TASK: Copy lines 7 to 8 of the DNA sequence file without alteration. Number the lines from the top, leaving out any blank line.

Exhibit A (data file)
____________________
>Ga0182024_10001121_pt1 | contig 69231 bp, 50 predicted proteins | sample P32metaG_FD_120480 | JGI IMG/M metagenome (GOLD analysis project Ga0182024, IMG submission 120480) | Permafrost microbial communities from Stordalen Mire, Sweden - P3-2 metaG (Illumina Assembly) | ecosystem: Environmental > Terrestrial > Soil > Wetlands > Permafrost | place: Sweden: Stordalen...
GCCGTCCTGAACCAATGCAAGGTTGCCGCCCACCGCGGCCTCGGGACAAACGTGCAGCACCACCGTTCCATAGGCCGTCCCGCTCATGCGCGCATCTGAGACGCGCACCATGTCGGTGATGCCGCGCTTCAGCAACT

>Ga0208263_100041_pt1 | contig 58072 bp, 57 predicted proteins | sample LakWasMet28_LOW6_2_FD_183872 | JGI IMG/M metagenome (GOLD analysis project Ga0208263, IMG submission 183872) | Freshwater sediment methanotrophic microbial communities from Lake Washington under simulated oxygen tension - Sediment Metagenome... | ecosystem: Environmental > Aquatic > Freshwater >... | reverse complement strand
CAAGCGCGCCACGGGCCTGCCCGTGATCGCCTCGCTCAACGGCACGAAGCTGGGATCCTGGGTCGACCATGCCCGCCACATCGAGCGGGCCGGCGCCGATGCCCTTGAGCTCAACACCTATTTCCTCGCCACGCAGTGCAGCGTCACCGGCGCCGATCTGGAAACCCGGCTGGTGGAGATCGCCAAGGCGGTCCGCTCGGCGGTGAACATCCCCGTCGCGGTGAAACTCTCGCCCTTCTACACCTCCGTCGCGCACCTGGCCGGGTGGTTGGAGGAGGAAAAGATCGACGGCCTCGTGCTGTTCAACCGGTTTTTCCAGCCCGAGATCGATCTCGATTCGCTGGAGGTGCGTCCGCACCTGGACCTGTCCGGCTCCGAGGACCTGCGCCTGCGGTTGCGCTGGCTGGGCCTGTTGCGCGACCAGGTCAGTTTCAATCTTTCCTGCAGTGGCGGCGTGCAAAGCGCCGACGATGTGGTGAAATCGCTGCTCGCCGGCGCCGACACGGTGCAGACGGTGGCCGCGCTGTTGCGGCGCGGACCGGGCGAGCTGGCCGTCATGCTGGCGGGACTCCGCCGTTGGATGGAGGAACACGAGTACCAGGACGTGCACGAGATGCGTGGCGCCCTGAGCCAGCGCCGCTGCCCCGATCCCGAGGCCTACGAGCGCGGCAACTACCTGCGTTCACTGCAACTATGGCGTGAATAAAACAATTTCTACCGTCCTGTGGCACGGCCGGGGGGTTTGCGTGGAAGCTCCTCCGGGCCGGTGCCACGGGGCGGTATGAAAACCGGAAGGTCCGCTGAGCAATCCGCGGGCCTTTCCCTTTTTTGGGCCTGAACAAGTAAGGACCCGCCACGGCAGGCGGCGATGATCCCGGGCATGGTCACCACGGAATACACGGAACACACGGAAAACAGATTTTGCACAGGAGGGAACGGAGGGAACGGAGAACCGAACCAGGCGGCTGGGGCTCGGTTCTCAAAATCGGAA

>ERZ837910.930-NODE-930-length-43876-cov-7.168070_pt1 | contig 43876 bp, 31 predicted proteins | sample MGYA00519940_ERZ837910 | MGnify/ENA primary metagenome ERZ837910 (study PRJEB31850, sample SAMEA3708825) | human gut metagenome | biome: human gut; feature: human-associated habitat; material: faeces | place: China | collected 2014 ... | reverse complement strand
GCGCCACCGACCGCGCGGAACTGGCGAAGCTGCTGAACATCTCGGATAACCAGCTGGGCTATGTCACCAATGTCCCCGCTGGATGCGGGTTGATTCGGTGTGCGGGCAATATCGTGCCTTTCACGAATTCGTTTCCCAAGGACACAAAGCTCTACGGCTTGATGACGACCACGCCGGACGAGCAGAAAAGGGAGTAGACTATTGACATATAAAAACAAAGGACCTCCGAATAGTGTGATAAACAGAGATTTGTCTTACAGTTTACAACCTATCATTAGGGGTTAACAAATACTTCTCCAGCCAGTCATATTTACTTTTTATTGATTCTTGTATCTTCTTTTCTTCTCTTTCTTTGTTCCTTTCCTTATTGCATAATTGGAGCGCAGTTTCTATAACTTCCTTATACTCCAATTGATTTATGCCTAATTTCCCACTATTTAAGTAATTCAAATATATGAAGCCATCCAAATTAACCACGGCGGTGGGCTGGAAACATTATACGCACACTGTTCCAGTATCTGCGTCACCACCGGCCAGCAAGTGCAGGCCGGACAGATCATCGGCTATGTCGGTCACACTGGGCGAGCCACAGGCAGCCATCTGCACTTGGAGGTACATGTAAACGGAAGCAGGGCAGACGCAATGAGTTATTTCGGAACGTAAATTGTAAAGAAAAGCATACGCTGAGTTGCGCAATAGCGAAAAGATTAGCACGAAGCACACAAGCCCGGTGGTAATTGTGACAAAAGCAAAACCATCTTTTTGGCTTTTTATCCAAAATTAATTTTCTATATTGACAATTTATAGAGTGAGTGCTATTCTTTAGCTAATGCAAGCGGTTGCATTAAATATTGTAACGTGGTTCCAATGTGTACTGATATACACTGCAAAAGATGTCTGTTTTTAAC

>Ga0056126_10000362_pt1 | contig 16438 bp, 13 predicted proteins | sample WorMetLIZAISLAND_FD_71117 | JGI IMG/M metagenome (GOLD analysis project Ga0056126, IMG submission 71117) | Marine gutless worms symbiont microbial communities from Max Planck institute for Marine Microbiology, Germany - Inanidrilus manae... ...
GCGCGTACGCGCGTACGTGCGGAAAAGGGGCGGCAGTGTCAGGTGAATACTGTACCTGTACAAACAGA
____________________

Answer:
>Ga0056126_10000362_pt1 | contig 16438 bp, 13 predicted proteins | sample WorMetLIZAISLAND_FD_71117 | JGI IMG/M metagenome (GOLD analysis project Ga0056126, IMG submission 71117) | Marine gutless worms symbiont microbial communities from Max Planck institute for Marine Microbiology, Germany - Inanidrilus manae... ...
GCGCGTACGCGCGTACGTGCGGAAAAGGGGCGGCAGTGTCAGGTGAATACTGTACCTGTACAAACAGA